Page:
He better dress warm. It's slightly colder in Minnesota than it is in LA.
While Ricky Nolasco might not have gotten the enormous five-year, $80 million deal he was originally seeking (or at least floated out there to inflate his own value), he signed a four-year, $49 million contract with the Twins on Wednesday. The Twins had an astronomical 5.26 ERA from their starters last season, so you can understand why they're desperate to bring any arms of value into the fold.
Kudos to both Nolasco and the Dodgers on this one. First, let's give credit to Nolasco for what he brought to the table in LA after being acquired from the Marlins in early July. The Dodgers went 10-2 in his first 12 starts, as he personally went 8-1. He was big part of the Dodgers' red hot summer run, and gave them four great starters along with Clayton Kershaw, Zack Greinke, and Hyun-Jin Ryu.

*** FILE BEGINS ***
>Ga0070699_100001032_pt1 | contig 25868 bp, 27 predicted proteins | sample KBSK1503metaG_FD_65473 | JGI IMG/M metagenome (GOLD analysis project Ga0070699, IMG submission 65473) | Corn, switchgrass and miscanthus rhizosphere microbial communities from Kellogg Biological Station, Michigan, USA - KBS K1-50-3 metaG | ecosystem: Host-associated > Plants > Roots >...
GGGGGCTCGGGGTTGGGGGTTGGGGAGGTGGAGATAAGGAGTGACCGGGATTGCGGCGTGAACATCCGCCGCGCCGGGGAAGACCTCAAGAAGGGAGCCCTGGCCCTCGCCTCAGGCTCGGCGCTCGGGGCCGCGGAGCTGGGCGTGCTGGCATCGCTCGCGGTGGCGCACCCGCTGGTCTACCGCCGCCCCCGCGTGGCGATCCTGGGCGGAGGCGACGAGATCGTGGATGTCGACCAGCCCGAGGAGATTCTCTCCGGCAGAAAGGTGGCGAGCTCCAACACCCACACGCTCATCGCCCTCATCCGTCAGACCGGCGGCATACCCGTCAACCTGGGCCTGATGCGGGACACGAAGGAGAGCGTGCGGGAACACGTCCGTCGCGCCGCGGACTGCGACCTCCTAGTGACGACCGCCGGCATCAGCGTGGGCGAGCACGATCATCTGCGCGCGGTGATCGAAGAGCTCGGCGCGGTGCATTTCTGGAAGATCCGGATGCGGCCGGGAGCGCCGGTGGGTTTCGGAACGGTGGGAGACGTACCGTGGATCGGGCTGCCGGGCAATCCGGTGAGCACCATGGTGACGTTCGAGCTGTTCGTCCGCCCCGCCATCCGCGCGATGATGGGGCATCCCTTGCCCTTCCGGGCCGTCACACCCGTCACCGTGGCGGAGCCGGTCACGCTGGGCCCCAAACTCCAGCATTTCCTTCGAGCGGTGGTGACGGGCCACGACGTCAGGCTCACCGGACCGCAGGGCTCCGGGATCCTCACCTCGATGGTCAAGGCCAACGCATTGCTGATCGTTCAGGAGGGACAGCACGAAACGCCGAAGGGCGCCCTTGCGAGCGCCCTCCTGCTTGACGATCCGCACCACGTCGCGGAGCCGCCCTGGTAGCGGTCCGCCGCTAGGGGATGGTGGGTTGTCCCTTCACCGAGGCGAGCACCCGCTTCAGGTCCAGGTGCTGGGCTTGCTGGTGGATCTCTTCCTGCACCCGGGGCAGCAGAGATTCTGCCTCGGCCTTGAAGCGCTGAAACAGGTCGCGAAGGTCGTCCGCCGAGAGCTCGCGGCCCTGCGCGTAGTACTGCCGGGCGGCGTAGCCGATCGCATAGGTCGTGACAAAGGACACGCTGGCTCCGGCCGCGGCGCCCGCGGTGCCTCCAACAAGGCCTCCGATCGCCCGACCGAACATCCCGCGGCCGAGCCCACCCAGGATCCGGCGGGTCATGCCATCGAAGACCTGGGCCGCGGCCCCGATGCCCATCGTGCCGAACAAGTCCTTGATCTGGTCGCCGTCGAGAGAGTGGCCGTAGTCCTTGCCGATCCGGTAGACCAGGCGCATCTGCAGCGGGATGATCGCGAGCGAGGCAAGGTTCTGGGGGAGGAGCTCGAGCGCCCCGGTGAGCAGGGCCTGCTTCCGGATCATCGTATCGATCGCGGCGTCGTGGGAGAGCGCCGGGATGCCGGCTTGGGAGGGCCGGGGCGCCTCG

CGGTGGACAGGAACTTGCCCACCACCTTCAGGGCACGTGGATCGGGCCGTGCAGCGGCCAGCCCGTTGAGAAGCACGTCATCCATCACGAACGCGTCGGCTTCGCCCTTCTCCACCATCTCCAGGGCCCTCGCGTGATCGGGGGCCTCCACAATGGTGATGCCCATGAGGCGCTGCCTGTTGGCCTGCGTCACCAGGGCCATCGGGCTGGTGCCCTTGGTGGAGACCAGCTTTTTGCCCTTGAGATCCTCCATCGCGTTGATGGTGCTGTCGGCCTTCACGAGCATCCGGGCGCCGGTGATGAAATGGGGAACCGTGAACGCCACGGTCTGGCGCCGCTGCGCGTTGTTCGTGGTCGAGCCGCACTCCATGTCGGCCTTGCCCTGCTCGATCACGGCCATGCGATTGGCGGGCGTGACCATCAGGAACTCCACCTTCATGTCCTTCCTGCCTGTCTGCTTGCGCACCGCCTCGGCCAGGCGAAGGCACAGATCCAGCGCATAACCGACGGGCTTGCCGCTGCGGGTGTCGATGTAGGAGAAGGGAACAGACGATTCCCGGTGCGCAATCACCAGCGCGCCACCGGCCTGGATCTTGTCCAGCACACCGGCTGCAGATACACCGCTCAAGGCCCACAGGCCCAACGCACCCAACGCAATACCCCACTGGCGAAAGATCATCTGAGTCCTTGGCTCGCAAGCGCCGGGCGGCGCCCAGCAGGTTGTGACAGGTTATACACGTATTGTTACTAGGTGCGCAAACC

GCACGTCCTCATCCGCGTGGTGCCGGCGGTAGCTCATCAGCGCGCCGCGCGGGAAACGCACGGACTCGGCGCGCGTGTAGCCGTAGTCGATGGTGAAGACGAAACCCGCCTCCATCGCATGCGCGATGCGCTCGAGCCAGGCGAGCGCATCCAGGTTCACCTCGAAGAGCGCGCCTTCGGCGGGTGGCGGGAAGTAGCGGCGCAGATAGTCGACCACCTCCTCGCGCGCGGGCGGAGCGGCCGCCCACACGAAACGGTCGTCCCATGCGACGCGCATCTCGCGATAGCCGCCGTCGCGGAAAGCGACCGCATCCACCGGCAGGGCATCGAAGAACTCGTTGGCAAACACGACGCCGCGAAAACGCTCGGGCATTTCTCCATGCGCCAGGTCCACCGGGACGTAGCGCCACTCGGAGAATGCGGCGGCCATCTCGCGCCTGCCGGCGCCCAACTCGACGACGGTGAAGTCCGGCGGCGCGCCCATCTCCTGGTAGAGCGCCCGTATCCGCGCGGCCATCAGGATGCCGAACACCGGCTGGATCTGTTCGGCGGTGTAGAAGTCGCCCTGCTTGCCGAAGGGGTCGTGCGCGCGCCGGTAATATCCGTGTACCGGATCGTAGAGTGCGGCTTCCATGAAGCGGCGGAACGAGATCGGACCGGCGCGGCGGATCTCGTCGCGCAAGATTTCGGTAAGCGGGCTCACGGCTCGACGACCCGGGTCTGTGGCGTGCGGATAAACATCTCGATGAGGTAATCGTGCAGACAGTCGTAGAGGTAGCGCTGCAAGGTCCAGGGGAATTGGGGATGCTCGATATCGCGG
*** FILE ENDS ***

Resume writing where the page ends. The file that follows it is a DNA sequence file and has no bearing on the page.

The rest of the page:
And here's where the Dodgers deserve credit - they recognized that he's probably not that good, as his final few appearances were rather poor. After going 5-0 with a 1.66 ERA in August, he went 2-2 with a 6.66 ERA in September. He fell off so badly that he only got one start in the playoffs, losing Game 4 of the NLCS at home against the Cardinals, lasting only four mediocre innings.
Oh ya, he also was skipped over in Game 4 of the NLDS, as Don Mattingly chose to put Kershaw on the mound with only three days of rest. The same Kershaw who eventually ran out of gas in getting drilled in the NLCS Game 6 to end the season. Could the two things relate to one another? Who knows, but you have to wonder.
So, while we all know the Dodgers have incredibly deep pockets, I'm happy to see them stay away from throwing around $50 million at Nolasco for multiple years and instead give Dan Haren $10 million for a year. It makes much more financial sense, and while Haren won't get as scorching hot as Nolasco did in August, he can still be a very effective 4-5 starter in that rotation.
Good luck to Nolasco in Minnesota, who most likely becomes their #1 starter by default.